Arrecti pili muscle:


This small muscle is attached to the base of the hair follicle. When it is stimulated by cold or fright it pulls the hair up, causing it to stand upright, closing the skin pores and keeping the warmth in.


Subcutaneous layer:


The subcutaneous layer below the dermis consist of loose network of connective tissue and fat. It acts as a protective barrier and helps the body by monitoring heat gain and heat loss. The thickness of this layer can vary in different individuals.


Fat cells:


Fat is so often seen as the enemy – something to avoid or lose. But fat is also a crucial component of the body. Without it, humans would freeze. Our nerves, uninsulated, would jangle with crisscrossed communications. We’d be unable to store crucial supplies of certain vitamins or have a functioning immune system.


On a cellular level, fats make the membranes that surround cells possible and act as messengers that bind to proteins and enable various reactions.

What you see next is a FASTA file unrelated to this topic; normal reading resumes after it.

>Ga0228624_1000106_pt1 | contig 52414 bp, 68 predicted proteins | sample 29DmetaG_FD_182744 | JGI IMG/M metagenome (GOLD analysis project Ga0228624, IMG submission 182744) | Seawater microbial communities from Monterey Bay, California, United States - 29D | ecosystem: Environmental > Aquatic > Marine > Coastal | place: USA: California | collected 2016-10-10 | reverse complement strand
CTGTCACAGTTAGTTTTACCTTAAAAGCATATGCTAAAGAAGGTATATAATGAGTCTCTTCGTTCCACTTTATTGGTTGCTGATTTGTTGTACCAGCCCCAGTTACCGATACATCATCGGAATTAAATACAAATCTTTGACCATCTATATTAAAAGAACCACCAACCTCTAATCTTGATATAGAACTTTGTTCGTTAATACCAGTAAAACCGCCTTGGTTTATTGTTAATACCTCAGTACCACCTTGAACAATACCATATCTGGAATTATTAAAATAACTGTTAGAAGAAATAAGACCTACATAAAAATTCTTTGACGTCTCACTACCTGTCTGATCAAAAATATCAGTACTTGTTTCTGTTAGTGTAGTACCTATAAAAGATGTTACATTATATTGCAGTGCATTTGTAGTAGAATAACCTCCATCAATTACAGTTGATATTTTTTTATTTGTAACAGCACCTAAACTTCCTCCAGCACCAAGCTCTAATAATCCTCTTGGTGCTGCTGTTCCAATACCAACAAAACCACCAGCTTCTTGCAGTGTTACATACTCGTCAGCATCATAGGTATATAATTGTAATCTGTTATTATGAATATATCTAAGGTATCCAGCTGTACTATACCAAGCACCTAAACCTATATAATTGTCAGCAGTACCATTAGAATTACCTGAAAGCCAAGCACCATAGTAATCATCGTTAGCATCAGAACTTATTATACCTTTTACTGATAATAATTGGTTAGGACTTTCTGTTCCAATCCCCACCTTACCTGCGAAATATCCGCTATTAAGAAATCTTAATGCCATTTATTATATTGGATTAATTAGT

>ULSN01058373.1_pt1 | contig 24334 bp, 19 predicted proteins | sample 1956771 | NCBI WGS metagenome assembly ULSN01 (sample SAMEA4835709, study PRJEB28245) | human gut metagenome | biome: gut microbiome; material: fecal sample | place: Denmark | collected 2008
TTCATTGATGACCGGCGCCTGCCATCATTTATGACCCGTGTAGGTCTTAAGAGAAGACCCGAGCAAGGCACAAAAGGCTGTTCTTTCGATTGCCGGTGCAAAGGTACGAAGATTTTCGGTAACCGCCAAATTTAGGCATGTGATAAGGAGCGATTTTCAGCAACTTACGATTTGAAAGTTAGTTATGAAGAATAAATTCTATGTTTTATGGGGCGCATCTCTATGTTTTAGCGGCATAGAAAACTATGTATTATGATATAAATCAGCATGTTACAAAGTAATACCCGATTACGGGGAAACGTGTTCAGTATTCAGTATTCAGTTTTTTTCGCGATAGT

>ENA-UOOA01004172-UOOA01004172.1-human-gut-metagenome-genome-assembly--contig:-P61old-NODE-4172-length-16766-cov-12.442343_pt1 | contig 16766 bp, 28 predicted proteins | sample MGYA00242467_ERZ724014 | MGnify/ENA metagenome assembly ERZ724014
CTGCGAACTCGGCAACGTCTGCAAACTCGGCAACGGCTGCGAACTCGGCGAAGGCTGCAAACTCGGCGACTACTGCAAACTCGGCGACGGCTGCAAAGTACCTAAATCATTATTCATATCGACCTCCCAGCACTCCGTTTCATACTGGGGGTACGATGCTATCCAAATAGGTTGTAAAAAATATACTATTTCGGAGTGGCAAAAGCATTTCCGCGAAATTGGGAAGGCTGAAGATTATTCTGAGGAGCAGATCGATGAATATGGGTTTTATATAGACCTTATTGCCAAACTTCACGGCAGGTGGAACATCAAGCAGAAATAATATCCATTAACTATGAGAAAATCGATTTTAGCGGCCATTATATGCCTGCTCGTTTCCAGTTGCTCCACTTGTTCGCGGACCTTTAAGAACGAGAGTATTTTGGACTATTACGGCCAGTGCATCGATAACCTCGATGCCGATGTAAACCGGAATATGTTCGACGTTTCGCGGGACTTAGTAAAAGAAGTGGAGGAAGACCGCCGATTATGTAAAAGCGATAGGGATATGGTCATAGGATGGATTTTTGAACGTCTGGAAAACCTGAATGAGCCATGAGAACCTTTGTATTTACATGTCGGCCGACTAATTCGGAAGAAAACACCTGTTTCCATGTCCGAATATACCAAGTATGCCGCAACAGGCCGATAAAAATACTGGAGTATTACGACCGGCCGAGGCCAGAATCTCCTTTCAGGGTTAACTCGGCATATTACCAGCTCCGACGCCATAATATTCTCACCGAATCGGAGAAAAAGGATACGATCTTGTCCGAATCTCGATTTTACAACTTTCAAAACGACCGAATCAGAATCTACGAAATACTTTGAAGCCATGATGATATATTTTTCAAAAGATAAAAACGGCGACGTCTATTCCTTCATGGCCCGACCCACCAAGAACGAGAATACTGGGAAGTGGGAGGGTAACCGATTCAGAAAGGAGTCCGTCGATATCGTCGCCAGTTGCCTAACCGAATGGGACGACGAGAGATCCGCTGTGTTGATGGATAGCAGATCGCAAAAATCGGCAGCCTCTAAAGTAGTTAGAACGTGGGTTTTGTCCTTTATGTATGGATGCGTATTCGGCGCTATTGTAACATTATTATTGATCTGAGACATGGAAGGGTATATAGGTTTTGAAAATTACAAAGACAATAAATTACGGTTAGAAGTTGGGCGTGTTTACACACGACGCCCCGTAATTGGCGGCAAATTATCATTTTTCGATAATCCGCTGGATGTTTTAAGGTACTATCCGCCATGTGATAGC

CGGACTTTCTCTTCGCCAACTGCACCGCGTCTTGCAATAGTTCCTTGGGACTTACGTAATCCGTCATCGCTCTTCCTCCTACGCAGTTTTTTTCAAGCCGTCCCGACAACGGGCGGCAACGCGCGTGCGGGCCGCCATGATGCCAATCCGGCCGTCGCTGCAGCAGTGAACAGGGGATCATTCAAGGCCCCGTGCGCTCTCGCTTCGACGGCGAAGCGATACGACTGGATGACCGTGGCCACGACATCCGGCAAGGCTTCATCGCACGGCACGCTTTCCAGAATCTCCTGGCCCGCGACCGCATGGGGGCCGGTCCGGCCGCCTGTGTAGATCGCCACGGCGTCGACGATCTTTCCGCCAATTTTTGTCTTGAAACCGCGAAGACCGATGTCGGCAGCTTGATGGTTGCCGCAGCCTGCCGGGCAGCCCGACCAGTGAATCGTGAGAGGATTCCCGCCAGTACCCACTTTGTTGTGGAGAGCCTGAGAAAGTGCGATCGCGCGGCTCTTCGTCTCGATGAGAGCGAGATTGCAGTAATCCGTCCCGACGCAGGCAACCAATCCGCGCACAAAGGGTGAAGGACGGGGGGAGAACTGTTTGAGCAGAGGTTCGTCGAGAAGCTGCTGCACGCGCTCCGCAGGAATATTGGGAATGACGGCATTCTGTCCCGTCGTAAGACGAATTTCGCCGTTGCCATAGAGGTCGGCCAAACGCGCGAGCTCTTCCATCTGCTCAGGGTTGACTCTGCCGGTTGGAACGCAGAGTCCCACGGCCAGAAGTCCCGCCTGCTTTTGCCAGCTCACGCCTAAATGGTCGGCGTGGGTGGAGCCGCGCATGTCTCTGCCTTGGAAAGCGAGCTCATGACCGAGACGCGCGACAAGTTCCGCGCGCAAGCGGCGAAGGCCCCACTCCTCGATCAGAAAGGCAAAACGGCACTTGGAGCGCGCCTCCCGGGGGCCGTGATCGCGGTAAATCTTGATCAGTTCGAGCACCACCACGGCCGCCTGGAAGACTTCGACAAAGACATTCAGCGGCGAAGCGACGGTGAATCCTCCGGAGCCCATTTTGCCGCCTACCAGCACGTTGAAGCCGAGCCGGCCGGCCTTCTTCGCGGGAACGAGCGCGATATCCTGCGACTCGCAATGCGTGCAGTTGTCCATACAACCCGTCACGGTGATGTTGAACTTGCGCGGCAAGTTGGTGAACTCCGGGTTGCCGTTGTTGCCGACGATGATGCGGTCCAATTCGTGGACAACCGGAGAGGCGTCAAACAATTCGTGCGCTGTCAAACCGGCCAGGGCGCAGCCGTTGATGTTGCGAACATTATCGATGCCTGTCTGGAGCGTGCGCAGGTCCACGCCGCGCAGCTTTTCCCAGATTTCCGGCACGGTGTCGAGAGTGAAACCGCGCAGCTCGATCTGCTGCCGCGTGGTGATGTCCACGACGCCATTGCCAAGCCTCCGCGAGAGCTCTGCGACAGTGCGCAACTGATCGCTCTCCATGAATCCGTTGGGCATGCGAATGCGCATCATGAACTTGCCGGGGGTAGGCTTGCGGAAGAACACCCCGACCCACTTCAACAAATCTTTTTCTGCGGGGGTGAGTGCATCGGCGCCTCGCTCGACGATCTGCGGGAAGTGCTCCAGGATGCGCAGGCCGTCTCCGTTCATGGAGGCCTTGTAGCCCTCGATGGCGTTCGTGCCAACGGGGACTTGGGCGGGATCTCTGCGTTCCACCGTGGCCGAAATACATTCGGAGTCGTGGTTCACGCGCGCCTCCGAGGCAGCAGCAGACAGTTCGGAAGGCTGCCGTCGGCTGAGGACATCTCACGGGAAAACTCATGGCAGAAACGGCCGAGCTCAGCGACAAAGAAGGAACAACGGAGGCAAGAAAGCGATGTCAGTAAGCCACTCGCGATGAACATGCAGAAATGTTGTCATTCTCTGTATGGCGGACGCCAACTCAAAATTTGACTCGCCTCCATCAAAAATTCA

The main form of a fat cell in the body, this is what most people think of when they talk about fat. Also called “white adipocytes” these fats cells are white, thanks to a low density of mitochondria (microscopic fat burning power plants ) and blood vessels.


Mitochondria are often referred to as the powerhouses of the cell. They help turn the energy we take from food into energy that the cell can use




The cells store fat in the form of triglycerides, padding your energy reserves and body. White fat is the largest energy backup in the body and provides cushion for our organs and external body structure. In addition, it provides cushion for our organs and external body structure. In addition, it produces leptin and a form of oestrogen which regulate hunger, and has receptors for hormones such as growth hormones, cortisol, and insulin.


Triglycerides are a type of fat (lipid) found in your blood.


When you eat, your body converts any calories it doesn’t need to use right away into triglycerides. The triglycerides are stored in your fat cells. Later, hormones release triglycerides for energy between meals.


If you regularly eat more calories than you burn, particularly from high-carbohydrate foods, you may have high triglycerides